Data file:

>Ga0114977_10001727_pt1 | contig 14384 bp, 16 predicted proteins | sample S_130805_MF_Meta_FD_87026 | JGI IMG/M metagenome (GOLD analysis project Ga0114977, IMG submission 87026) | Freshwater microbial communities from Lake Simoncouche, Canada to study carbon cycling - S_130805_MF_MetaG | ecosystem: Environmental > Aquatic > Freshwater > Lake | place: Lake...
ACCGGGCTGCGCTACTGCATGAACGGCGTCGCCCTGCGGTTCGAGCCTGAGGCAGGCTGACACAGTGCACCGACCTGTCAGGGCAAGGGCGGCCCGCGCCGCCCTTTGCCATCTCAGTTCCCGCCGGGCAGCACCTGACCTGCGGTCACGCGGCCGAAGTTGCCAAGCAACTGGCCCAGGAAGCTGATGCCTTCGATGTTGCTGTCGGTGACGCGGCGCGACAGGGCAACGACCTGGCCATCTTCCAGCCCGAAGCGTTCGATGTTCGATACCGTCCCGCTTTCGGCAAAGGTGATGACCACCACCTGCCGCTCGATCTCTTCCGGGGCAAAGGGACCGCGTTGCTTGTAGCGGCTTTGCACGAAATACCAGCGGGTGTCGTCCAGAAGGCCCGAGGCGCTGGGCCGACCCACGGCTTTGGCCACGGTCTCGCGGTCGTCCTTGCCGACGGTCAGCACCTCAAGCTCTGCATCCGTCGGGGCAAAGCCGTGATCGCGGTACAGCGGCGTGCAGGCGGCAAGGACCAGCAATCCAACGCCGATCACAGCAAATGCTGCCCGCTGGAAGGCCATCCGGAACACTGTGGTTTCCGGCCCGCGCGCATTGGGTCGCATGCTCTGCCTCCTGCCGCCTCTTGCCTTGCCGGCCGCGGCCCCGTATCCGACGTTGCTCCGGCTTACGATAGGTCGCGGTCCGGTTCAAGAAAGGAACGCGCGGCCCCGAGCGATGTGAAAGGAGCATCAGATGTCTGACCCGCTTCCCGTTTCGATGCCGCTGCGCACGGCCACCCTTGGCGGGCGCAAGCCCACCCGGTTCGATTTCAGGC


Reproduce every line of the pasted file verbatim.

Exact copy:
>Ga0114977_10001727_pt1 | contig 14384 bp, 16 predicted proteins | sample S_130805_MF_Meta_FD_87026 | JGI IMG/M metagenome (GOLD analysis project Ga0114977, IMG submission 87026) | Freshwater microbial communities from Lake Simoncouche, Canada to study carbon cycling - S_130805_MF_MetaG | ecosystem: Environmental > Aquatic > Freshwater > Lake | place: Lake...
ACCGGGCTGCGCTACTGCATGAACGGCGTCGCCCTGCGGTTCGAGCCTGAGGCAGGCTGACACAGTGCACCGACCTGTCAGGGCAAGGGCGGCCCGCGCCGCCCTTTGCCATCTCAGTTCCCGCCGGGCAGCACCTGACCTGCGGTCACGCGGCCGAAGTTGCCAAGCAACTGGCCCAGGAAGCTGATGCCTTCGATGTTGCTGTCGGTGACGCGGCGCGACAGGGCAACGACCTGGCCATCTTCCAGCCCGAAGCGTTCGATGTTCGATACCGTCCCGCTTTCGGCAAAGGTGATGACCACCACCTGCCGCTCGATCTCTTCCGGGGCAAAGGGACCGCGTTGCTTGTAGCGGCTTTGCACGAAATACCAGCGGGTGTCGTCCAGAAGGCCCGAGGCGCTGGGCCGACCCACGGCTTTGGCCACGGTCTCGCGGTCGTCCTTGCCGACGGTCAGCACCTCAAGCTCTGCATCCGTCGGGGCAAAGCCGTGATCGCGGTACAGCGGCGTGCAGGCGGCAAGGACCAGCAATCCAACGCCGATCACAGCAAATGCTGCCCGCTGGAAGGCCATCCGGAACACTGTGGTTTCCGGCCCGCGCGCATTGGGTCGCATGCTCTGCCTCCTGCCGCCTCTTGCCTTGCCGGCCGCGGCCCCGTATCCGACGTTGCTCCGGCTTACGATAGGTCGCGGTCCGGTTCAAGAAAGGAACGCGCGGCCCCGAGCGATGTGAAAGGAGCATCAGATGTCTGACCCGCTTCCCGTTTCGATGCCGCTGCGCACGGCCACCCTTGGCGGGCGCAAGCCCACCCGGTTCGATTTCAGGC